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The Repair Shop viewers seriously disturbed by ‘demonic’ Mr. Bean doll

The Repair Shop viewers seriously disturbed by ‘demonic’ Mr. Bean doll

Little George left viewers feeling quite disturbed

We’ve all seen our fair share of spooky dolls, from Chucky to Brahms, which may explain why The Repair Shop viewers were so terrified watching Wednesday’s episode (14 June).

The popular BBC series had a surprising visitor in the form of George, a little boy with a few scratches on his face and an unfortunate hairdo.

But George is not human, in fact, he’s a very old ventriloquist doll who was made all the way back 1898.

George’s owner, Alison Gunn Robson, is absolutely infatuated with the doll but acknowledged that the rickety boy wasn’t everyone’s ‘cup of tea’.

George was in serious need of some TLC.
BBC

One look at George will tell you that the doll was in desperate need for a makeover but as the team got to work, viewers at home were left seriously disturbed.

One concerned viewer tweeted: “I'm not saying that this ventriloquist doll on @BBCOne the repair shop is demonically possessed but I would suggest it is burnt, and the ashes are spread across the world. Just to be safe. #TheRepairShop.”

Another wrote: “Was gonna watch The Repair Shop but just seen there’s a ventriloquist’s dummy on tonight’s episode. I just can’t…”

A third person complained: “I was going to watch The Repair Shop. But it’s swiftly turned into the stuff of nightmares.”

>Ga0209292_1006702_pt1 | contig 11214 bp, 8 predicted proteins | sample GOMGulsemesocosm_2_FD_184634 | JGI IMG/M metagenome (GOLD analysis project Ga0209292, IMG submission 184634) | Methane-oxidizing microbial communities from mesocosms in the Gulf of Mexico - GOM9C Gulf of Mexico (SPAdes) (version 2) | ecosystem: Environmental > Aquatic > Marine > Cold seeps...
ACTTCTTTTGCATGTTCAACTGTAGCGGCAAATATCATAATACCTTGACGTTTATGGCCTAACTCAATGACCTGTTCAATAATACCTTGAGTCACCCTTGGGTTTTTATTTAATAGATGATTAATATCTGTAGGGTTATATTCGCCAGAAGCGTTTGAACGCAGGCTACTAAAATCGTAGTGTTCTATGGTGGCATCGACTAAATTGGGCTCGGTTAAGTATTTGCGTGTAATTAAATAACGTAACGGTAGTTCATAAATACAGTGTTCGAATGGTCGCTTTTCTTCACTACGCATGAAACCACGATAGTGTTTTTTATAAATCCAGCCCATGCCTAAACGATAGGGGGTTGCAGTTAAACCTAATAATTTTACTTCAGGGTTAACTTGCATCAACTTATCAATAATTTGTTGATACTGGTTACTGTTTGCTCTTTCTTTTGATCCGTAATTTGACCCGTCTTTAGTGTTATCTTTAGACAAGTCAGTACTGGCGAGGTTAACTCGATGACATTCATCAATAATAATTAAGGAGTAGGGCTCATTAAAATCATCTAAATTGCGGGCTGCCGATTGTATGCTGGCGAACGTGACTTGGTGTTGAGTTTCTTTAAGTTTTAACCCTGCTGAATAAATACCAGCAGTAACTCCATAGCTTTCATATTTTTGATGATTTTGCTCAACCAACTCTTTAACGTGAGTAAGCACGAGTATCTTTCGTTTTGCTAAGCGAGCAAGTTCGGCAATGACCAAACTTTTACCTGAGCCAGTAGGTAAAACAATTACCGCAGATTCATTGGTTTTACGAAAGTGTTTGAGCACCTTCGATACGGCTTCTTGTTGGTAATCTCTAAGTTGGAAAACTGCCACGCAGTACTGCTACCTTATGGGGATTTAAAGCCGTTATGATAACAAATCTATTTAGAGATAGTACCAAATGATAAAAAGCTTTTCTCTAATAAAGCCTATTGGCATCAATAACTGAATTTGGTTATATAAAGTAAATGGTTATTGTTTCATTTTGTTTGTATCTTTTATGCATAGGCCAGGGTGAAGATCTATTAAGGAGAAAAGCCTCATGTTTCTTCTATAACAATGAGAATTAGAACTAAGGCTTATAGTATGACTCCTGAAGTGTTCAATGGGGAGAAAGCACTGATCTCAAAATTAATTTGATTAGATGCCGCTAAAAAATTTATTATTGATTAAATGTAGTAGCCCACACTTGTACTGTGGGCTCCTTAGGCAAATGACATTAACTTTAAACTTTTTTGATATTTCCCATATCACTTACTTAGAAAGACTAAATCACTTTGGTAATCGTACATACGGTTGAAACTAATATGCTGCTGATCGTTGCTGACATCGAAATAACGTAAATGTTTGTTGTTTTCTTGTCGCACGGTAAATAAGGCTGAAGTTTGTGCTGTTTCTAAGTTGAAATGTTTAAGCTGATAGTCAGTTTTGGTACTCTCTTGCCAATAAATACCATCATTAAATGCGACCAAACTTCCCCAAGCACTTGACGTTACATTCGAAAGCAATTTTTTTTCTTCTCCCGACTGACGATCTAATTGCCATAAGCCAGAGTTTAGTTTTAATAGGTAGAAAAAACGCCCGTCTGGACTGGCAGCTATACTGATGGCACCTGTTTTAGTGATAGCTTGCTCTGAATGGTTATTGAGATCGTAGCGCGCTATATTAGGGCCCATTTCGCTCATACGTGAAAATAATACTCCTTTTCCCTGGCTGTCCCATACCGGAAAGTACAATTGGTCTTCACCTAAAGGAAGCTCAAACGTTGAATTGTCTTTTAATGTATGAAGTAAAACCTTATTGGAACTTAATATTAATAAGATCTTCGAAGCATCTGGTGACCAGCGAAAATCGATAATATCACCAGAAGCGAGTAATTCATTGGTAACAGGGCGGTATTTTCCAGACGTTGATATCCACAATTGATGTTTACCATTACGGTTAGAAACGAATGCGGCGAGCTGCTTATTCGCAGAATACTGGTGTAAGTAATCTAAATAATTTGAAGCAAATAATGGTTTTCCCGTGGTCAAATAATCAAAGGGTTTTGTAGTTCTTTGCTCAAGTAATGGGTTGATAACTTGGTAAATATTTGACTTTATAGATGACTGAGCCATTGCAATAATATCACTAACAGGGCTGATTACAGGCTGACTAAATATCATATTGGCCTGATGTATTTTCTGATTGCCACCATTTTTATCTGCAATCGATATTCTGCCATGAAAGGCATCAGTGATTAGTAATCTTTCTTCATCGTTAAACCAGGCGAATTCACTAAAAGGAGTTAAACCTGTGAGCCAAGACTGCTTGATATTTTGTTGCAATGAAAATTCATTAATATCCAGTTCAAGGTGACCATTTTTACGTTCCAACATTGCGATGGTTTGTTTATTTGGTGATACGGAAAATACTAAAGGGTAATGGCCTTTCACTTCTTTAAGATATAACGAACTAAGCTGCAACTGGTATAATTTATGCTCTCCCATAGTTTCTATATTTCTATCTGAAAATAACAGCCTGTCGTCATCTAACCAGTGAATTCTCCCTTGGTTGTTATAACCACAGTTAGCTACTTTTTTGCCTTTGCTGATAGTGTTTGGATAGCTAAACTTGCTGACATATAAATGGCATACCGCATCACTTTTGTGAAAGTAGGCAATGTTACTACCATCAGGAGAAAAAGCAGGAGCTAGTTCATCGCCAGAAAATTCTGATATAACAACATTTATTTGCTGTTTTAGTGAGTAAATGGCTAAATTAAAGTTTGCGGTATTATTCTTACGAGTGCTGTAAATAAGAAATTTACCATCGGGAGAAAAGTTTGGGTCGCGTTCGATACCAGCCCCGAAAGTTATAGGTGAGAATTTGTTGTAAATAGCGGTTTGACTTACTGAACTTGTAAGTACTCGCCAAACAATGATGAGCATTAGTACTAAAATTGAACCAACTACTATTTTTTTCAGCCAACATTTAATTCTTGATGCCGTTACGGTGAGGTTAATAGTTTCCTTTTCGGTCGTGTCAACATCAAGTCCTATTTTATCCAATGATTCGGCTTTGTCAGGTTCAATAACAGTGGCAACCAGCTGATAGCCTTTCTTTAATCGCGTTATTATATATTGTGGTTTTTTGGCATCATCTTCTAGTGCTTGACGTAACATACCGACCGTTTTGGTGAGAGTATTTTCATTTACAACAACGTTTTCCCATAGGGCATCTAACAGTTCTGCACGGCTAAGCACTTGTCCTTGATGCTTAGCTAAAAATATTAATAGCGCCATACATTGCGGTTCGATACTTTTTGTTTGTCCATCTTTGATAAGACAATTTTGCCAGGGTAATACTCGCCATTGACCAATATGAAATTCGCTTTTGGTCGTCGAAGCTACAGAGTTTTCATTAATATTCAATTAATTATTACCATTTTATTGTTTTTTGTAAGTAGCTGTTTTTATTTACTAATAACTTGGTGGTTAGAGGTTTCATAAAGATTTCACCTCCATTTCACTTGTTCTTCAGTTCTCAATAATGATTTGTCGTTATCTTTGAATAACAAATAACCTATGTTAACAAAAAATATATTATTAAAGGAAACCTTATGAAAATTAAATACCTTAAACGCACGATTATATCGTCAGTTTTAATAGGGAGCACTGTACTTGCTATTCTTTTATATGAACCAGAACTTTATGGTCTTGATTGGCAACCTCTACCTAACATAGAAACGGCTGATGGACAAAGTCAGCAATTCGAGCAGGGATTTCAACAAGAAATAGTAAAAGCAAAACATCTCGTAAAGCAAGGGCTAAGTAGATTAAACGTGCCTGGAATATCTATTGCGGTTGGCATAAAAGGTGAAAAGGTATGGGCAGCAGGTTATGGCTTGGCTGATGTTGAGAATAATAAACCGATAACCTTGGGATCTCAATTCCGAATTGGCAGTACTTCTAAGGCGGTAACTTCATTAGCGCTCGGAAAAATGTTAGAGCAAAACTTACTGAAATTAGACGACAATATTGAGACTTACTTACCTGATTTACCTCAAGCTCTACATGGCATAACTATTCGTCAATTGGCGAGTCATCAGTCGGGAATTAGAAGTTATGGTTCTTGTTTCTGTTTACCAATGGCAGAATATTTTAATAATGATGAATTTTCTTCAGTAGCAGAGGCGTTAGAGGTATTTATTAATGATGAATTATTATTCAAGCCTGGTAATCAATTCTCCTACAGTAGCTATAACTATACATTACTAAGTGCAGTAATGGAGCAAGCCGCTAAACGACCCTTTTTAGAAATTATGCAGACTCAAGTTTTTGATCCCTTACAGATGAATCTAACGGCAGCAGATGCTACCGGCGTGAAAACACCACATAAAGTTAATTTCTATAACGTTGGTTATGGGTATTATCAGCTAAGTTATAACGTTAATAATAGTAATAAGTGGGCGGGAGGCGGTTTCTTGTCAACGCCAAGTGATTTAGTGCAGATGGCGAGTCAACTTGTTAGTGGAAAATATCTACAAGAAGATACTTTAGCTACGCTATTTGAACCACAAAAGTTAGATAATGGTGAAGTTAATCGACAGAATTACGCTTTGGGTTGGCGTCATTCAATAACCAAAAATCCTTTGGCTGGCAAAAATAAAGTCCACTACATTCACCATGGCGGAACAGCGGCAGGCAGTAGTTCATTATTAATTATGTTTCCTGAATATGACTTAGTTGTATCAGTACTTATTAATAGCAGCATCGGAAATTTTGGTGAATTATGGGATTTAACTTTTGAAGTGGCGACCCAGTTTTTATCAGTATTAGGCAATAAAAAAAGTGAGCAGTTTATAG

Someone else joked: “I’m surprised George didn’t kill them all in their sleep.”

After George had his makeover, one Twitter user compared his brand new look to Mr. Bean, writing: “Did anyone else think the ventriloquist dummy ended up looking like Mr. Bean on The Repair Shop?"

Perhaps this is a the perfect example of not judging a book by its cover, eh?

Viewers said George looked like Mr. Bean after his makeover.
BBC

George helped Alison through a ‘difficult time’ at school when she was 11 years old.

Alison struggled with dyslexia and the old fella gave her ‘confidence’ as she performed with him at school and made him say cheeky things about teachers, without getting the pair in trouble.

“George could say what he liked, it wasn’t me saying it, it was George,” Alison explained.

“I think he helped me through quite a bad time. I was very dyslexic and so you have quite a big inferiority complex I think, and you’re shy, and I think having George meant I would talk freely and with confidence."

"And also when you live alone you’re not talking to yourself,’ she continued, before confessing: "I know he’s maybe not everybody’s cup of tea but he’s just such a dear old fellow."

Featured Image Credit: BBC

Topics: BBC, TV and Film, Weird